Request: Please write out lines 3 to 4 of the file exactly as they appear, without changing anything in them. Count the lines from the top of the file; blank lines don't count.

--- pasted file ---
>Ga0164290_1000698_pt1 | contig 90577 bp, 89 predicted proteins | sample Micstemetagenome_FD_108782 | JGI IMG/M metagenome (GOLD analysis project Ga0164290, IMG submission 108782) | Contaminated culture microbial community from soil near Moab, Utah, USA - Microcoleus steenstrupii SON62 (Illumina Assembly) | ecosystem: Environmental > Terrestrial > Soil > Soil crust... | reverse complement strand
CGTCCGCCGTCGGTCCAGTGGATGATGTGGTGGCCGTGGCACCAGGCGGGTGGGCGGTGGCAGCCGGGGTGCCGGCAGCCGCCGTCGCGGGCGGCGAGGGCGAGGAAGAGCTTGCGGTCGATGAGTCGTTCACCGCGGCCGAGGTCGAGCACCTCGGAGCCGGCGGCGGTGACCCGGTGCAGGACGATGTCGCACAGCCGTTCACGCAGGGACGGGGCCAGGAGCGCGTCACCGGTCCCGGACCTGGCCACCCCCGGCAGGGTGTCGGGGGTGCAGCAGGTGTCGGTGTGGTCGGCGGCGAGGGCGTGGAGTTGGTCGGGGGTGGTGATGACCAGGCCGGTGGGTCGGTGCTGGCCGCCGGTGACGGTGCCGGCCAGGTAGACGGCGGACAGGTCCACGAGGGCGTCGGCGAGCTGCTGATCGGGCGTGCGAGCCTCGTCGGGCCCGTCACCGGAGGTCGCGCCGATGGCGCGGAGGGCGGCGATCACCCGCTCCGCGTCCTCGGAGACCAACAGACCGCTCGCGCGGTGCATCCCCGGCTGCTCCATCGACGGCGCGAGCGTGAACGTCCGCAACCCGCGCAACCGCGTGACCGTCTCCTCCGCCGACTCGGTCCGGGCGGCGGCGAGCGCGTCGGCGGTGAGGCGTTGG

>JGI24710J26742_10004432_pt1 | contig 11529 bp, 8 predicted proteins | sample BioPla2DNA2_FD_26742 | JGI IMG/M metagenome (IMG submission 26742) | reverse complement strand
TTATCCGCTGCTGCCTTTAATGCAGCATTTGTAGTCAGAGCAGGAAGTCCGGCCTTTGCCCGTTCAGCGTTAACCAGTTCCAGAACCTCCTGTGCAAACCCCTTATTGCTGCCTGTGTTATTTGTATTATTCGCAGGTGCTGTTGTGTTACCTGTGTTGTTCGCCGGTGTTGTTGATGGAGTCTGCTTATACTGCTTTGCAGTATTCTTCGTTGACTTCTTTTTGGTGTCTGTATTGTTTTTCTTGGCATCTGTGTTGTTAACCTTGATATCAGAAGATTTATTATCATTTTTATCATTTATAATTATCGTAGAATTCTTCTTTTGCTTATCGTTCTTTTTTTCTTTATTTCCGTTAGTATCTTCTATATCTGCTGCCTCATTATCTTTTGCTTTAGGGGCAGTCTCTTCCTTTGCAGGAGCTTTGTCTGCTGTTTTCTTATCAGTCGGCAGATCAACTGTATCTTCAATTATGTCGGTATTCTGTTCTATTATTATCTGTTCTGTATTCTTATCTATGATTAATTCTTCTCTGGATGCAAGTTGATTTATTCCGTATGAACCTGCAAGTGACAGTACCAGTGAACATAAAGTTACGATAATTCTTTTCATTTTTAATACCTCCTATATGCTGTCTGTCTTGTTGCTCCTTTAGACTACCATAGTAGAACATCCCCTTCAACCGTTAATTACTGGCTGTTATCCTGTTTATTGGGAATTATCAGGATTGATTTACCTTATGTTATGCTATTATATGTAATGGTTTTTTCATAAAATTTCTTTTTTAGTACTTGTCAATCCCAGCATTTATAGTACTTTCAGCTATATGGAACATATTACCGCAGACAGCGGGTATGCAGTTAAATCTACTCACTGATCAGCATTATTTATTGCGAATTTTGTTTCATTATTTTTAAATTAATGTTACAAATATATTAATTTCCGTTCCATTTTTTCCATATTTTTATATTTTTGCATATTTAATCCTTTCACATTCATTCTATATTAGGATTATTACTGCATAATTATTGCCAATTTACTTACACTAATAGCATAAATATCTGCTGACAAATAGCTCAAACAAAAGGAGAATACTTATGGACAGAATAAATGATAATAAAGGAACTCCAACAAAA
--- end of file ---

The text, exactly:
>JGI24710J26742_10004432_pt1 | contig 11529 bp, 8 predicted proteins | sample BioPla2DNA2_FD_26742 | JGI IMG/M metagenome (IMG submission 26742) | reverse complement strand
TTATCCGCTGCTGCCTTTAATGCAGCATTTGTAGTCAGAGCAGGAAGTCCGGCCTTTGCCCGTTCAGCGTTAACCAGTTCCAGAACCTCCTGTGCAAACCCCTTATTGCTGCCTGTGTTATTTGTATTATTCGCAGGTGCTGTTGTGTTACCTGTGTTGTTCGCCGGTGTTGTTGATGGAGTCTGCTTATACTGCTTTGCAGTATTCTTCGTTGACTTCTTTTTGGTGTCTGTATTGTTTTTCTTGGCATCTGTGTTGTTAACCTTGATATCAGAAGATTTATTATCATTTTTATCATTTATAATTATCGTAGAATTCTTCTTTTGCTTATCGTTCTTTTTTTCTTTATTTCCGTTAGTATCTTCTATATCTGCTGCCTCATTATCTTTTGCTTTAGGGGCAGTCTCTTCCTTTGCAGGAGCTTTGTCTGCTGTTTTCTTATCAGTCGGCAGATCAACTGTATCTTCAATTATGTCGGTATTCTGTTCTATTATTATCTGTTCTGTATTCTTATCTATGATTAATTCTTCTCTGGATGCAAGTTGATTTATTCCGTATGAACCTGCAAGTGACAGTACCAGTGAACATAAAGTTACGATAATTCTTTTCATTTTTAATACCTCCTATATGCTGTCTGTCTTGTTGCTCCTTTAGACTACCATAGTAGAACATCCCCTTCAACCGTTAATTACTGGCTGTTATCCTGTTTATTGGGAATTATCAGGATTGATTTACCTTATGTTATGCTATTATATGTAATGGTTTTTTCATAAAATTTCTTTTTTAGTACTTGTCAATCCCAGCATTTATAGTACTTTCAGCTATATGGAACATATTACCGCAGACAGCGGGTATGCAGTTAAATCTACTCACTGATCAGCATTATTTATTGCGAATTTTGTTTCATTATTTTTAAATTAATGTTACAAATATATTAATTTCCGTTCCATTTTTTCCATATTTTTATATTTTTGCATATTTAATCCTTTCACATTCATTCTATATTAGGATTATTACTGCATAATTATTGCCAATTTACTTACACTAATAGCATAAATATCTGCTGACAAATAGCTCAAACAAAAGGAGAATACTTATGGACAGAATAAATGATAATAAAGGAACTCCAACAAAA